Goodbye Pedro Gonzales
On the left: The dinghy
Our last anchorage was a beauty. Off a small islet south of Isla Viveros there was this small little white sand beach with beautiful rock formations all around the island.
Some local rock art
Michaela running
You want a beer?

Finally beach, I was so happy not to be in Panama city anymore
Beach, beers and coconuts...The happy times

Karaka in the background

Steve hunting for crabs
Michaela´s coming too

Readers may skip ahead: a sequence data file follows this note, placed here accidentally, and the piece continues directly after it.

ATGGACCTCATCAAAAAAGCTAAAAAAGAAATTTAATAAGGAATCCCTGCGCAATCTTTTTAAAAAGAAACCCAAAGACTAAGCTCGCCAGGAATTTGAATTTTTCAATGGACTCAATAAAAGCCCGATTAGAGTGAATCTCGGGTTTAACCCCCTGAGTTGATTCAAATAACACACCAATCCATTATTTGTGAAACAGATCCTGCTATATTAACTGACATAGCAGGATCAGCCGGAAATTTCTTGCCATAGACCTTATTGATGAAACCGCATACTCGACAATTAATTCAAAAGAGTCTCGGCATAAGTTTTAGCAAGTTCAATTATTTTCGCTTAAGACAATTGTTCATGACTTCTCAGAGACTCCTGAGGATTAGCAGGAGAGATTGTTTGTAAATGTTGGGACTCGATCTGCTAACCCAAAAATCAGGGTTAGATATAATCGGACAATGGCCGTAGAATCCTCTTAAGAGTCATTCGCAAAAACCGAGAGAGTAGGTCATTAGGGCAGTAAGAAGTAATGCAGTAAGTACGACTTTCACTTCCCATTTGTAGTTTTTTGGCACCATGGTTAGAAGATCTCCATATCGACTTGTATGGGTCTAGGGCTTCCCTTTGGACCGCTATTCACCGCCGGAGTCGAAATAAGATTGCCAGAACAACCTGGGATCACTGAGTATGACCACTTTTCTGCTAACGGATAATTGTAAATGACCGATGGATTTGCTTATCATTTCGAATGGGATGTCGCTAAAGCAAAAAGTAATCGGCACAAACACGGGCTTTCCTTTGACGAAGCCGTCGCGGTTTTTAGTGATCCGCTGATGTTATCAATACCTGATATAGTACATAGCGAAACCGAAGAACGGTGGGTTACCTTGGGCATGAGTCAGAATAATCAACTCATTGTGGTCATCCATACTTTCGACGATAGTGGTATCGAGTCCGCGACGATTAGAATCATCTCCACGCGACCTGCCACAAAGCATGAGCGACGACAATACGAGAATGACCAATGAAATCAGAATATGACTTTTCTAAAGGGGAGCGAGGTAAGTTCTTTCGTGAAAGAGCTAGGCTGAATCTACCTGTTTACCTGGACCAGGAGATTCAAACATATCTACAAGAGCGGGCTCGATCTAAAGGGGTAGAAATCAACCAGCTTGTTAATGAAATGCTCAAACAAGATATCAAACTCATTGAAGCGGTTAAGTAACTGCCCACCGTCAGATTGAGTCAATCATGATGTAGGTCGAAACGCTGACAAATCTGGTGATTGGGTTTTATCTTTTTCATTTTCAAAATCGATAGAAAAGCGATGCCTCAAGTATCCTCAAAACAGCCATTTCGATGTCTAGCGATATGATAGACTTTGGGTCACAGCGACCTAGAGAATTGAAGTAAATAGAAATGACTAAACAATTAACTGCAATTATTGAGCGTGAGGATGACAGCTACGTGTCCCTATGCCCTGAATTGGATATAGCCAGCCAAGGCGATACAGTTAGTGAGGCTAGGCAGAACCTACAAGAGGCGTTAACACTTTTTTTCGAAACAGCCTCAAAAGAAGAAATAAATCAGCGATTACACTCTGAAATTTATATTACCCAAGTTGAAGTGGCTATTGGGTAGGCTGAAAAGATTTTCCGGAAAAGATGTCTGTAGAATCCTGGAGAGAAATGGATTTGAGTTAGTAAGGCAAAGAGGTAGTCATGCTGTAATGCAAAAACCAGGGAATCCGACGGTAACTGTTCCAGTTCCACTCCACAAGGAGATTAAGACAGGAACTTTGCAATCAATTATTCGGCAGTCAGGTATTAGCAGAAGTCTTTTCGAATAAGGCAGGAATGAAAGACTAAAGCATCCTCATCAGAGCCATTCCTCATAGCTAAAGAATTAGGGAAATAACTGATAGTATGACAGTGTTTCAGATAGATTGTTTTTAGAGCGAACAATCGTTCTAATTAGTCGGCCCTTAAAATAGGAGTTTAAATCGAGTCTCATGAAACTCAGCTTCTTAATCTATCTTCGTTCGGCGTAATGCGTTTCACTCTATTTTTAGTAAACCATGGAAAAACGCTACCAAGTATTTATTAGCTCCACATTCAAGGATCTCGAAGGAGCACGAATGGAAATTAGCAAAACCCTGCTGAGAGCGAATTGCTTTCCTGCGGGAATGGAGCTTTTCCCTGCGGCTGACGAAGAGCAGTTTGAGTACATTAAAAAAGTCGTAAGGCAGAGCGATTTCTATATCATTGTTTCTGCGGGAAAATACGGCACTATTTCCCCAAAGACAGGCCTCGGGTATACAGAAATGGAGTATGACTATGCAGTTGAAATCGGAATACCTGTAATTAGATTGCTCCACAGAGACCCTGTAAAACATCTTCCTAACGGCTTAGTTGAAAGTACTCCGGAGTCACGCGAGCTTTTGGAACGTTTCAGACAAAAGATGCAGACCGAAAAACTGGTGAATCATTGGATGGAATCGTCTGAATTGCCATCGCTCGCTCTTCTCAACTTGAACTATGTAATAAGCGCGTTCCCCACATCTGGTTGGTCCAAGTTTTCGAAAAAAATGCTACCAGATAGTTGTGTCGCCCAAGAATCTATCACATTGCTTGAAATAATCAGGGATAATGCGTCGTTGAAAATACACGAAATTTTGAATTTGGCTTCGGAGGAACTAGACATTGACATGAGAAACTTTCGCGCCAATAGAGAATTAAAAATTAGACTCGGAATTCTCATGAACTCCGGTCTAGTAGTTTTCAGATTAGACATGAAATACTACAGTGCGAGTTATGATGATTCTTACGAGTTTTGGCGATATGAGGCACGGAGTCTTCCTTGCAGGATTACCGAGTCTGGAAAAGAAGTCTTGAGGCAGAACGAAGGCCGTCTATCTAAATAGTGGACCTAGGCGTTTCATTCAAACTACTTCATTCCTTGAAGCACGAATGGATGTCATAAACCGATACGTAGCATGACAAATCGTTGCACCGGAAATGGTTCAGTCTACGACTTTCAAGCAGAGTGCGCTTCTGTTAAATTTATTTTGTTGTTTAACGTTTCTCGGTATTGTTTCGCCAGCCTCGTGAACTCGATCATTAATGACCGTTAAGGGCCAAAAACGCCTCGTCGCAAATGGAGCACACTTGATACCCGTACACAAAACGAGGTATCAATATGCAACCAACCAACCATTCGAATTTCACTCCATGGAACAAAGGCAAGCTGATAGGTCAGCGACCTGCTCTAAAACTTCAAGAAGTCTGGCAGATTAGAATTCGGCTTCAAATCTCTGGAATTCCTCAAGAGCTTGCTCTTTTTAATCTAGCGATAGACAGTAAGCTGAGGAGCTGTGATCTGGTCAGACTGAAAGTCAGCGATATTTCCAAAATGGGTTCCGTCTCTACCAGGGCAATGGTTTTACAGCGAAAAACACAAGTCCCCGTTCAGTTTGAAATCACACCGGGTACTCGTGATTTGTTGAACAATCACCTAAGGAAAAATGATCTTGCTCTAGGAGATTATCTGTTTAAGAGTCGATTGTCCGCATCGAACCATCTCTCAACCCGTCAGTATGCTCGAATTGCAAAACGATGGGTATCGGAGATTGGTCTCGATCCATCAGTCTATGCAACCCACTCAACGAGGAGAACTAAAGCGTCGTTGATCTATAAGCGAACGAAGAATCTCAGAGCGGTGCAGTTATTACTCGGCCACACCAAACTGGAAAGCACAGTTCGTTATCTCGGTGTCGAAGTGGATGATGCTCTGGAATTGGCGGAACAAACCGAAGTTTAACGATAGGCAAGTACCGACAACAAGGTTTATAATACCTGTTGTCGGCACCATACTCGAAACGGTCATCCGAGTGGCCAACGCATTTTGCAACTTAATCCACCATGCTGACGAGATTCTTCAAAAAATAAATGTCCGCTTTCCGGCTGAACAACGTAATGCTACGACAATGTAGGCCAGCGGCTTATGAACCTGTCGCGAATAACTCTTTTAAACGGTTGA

Had my doubts about whether or not I should go on the boat, especially seeing how the others fight all the time and how slow and disorganized everything is but I stayed hoping that once we are out sailing everything will turn out all right. So it happened. Well, kind of J. People still fought and I still felt useless in my efforts to help them when it was needed but little by little it was getting better. Looked like that if you have no experience sailing, you have to learn by yourself how everything works. No one would bother explain to you what you are suppose to do and people will get frustrated when you don´t know how to do it. So as much as I wanted to help, I just stayed aside helpless, looking what the others do every time when we had to tack, drop the sail, change the sail or anchor and tried to remember it so next time I can help. Little by little I was getting the hack of it but it was very frustrating and made me feel useless. I almost decided to drop everything and keep on travelling north but I just couldn´t back out and leave without trying. French Polynesia and the whole sailing experience sounded too good just to drop it so easily after the first obstacle. One thing was good – I wasn’t getting seasick.